Pressures on company executives to bring profits to their businesses in the highly competitive communications industry can be overwhelming. Diverting resources to incorporate accessible design is risky for one company when access is not required of that company's competitors. As a consequence, even an internal advocate for disability access within a company may have a tough time selling access initiatives to that company's executives, in the absence of laws requiring accessibility.

The unfortunate truth is that without market pressures, the telecommunications industry has typically failed to address the needs of people with disabilities, except when specifically ordered to do so by Congress or the FCC. For example, in the 1970s and 1980s, when telephone manufacturers began introducing new phones that were no longer accessible to people who used certain hearing aids, consumers needed legislative assistance to restore their lost access. Both the Telecommunications for the Disabled Act of 1982 and the Hearing Aid Compatibility Act of 1988 were needed to order the full restoration of hearing aid compatible phones. Similarly, it took an Act of Congress Title IV of the Americans with Disabilities Act of 1990 to require all common carriers to provide telecommunications relay services, ending nearly a century during which deaf, hard of hearing, and speech impaired people scarcely had any access to the telephone network. That Congress understands the need for disability safeguards even when it otherwise seeks to apply a "light regulatory touch" to foster competition and innovation, was also reflected by the 1996 Act's various requirements for telecommunications and television captioning access.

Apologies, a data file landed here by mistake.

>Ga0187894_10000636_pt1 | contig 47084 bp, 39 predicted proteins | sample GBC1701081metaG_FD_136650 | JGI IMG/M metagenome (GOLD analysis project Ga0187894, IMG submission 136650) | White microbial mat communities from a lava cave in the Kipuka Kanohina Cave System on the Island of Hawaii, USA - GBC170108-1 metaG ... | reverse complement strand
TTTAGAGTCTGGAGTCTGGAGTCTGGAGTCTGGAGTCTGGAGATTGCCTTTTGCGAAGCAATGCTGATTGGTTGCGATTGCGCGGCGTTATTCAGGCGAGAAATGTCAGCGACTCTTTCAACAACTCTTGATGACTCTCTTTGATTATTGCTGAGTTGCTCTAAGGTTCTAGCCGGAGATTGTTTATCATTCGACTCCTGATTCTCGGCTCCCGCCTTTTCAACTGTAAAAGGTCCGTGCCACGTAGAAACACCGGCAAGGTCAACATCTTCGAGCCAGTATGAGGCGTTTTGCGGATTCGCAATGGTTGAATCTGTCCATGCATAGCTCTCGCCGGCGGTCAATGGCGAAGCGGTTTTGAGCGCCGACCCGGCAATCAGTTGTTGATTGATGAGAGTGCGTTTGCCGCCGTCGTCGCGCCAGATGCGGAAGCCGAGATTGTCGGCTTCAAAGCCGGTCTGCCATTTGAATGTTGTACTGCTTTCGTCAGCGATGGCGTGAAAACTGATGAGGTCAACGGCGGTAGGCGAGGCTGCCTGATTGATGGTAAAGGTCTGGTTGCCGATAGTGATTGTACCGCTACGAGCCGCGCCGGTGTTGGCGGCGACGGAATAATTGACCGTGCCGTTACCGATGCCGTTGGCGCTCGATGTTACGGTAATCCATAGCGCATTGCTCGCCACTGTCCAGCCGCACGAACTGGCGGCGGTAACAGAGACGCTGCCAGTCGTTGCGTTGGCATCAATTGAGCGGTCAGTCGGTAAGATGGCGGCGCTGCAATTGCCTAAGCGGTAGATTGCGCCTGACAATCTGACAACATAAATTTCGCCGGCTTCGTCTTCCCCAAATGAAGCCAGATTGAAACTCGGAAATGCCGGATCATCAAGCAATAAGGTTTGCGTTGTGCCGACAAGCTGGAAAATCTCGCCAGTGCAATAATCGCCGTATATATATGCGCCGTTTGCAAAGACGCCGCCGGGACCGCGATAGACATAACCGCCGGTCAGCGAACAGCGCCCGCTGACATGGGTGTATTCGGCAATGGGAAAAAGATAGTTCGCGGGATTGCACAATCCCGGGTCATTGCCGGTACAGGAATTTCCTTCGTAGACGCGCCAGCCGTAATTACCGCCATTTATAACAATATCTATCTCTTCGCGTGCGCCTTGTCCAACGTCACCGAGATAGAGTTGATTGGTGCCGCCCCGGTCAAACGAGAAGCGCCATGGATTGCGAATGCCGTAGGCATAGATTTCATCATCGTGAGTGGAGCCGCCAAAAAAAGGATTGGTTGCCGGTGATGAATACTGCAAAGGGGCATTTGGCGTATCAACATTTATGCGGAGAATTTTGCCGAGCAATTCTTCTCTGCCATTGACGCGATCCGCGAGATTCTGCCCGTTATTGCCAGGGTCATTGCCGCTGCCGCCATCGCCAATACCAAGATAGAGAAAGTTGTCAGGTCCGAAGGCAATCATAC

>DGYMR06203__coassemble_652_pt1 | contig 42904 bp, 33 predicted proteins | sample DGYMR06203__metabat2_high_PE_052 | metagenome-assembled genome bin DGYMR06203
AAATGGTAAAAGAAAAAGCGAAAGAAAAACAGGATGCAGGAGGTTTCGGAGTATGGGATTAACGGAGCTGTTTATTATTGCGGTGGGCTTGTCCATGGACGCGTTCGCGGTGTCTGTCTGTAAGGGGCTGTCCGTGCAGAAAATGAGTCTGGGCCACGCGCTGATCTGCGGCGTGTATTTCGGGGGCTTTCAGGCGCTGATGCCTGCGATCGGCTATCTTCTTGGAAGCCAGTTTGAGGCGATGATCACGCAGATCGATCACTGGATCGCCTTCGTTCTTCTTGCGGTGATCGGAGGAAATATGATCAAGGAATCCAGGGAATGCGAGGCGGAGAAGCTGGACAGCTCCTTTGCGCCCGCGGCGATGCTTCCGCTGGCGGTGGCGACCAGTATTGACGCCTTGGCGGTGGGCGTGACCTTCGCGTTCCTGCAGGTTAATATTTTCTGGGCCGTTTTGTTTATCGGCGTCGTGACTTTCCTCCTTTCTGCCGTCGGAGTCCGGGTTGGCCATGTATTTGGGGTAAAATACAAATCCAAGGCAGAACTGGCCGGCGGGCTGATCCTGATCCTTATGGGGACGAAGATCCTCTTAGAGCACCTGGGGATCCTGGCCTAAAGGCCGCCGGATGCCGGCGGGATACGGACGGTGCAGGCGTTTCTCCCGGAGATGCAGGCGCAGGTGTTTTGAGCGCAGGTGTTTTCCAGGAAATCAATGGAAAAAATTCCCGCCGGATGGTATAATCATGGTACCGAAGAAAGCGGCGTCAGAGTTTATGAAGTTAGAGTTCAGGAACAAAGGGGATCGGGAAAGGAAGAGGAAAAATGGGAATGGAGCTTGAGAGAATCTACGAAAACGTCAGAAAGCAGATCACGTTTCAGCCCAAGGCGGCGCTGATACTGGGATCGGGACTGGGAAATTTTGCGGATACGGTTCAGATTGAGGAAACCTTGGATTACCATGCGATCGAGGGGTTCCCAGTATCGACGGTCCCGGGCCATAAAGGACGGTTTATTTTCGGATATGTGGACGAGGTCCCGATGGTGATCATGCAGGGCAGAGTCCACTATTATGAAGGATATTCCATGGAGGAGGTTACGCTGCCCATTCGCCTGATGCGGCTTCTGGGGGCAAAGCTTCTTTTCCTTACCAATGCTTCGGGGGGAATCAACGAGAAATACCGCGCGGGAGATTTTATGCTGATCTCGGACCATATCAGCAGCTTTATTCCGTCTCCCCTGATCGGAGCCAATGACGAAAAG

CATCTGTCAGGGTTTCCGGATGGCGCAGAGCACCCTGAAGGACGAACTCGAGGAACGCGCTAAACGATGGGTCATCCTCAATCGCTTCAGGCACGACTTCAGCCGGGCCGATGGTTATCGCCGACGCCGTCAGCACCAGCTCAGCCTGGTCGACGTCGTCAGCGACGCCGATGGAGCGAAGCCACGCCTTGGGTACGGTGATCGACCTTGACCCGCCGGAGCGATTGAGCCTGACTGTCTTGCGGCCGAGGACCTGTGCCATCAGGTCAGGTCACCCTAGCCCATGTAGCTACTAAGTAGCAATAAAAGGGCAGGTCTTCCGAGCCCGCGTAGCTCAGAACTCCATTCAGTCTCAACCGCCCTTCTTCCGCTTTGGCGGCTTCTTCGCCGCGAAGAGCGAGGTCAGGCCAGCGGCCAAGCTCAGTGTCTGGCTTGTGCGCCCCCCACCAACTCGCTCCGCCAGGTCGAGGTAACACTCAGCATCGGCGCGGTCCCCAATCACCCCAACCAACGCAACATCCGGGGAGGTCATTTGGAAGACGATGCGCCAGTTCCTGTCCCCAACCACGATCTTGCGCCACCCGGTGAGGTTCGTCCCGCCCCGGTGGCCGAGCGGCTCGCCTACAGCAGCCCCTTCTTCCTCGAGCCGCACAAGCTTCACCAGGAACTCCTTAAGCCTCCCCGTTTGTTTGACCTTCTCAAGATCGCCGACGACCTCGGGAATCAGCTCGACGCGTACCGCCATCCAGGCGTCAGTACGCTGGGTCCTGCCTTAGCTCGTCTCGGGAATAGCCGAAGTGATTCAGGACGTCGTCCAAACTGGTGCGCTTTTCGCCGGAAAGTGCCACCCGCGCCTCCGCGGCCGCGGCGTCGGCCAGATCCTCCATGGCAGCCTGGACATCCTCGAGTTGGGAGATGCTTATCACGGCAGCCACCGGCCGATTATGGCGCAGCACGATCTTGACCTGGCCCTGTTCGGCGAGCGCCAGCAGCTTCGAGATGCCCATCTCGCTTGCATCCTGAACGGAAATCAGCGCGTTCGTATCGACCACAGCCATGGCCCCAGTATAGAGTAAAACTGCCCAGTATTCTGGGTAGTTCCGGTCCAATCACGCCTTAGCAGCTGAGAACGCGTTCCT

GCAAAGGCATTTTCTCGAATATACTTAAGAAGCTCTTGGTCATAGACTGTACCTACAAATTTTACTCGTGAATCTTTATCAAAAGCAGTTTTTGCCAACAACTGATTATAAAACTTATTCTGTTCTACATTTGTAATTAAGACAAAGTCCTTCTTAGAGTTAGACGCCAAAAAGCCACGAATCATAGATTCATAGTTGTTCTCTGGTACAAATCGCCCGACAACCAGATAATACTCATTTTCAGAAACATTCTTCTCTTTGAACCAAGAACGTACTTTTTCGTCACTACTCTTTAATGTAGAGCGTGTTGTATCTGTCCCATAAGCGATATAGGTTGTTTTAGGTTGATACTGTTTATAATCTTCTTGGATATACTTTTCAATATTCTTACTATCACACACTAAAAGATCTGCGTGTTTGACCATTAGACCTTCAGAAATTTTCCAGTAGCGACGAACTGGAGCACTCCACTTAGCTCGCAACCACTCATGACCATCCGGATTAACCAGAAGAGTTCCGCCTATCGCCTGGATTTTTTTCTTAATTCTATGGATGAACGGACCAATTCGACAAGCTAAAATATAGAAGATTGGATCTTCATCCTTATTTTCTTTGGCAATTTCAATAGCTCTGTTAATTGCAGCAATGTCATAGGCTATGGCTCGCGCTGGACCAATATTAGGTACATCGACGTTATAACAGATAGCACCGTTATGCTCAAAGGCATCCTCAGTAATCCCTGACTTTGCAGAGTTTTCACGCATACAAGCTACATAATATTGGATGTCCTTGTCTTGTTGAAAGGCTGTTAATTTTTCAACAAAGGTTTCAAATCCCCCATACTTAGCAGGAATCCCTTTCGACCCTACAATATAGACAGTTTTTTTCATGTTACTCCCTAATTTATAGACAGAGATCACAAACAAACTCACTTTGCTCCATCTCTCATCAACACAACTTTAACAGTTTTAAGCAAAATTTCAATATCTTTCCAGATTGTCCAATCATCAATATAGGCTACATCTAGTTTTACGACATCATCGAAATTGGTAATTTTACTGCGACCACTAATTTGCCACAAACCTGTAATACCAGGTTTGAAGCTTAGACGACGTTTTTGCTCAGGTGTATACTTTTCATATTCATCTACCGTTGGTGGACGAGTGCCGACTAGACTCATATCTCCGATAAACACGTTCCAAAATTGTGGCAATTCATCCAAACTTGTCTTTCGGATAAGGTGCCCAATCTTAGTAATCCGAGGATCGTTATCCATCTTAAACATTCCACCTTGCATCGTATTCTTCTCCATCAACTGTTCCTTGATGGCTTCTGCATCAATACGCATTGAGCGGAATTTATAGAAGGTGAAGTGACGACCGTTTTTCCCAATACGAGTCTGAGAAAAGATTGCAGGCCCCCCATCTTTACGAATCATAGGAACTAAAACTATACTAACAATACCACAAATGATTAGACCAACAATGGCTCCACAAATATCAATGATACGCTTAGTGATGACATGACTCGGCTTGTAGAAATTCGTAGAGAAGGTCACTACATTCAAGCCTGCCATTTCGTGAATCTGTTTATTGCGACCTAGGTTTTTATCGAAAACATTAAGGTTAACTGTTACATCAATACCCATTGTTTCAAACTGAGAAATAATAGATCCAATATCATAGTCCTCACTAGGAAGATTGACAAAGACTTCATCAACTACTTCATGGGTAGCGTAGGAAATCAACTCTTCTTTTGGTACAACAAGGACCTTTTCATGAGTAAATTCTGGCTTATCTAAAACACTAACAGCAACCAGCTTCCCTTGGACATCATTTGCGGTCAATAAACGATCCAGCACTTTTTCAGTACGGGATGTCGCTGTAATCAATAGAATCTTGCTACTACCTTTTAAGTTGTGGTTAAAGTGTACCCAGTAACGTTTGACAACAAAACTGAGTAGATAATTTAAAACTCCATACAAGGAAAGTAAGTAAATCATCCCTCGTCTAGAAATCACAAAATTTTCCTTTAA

Many of the above legislative mandates rested upon the well-established universal service obligation set forth in the Communications Act of 1934: to "make available, so far as possible to all the people of the United States . . . a rapid, efficient, Nation-wide, and world-wide wire and radio communication service." All were undertaken with the recognition that the costs to society of not providing communications access to modern innovations in terms of unemployment, dependence, and isolation would far exceed the costs associated with providing such access.

The FCC, too, has needed to take affirmative steps to remedy the failure of market forces to bring about disability access. For example, when the explosive growth of digital wireless telephone services in the 1990s threatened to eliminate TTY and hearing aid users' access to these services, the FCC mandated access solutions. Similarly, multiple FCC reports on the deployment of high speed Internet access have acknowledged that market forces are not enough to guarantee timely access to broadband services for Americans with disabilities. For example, the second of such reports identified persons with disabilities as a category of Americans "who are particularly vulnerable to not having access to advanced services."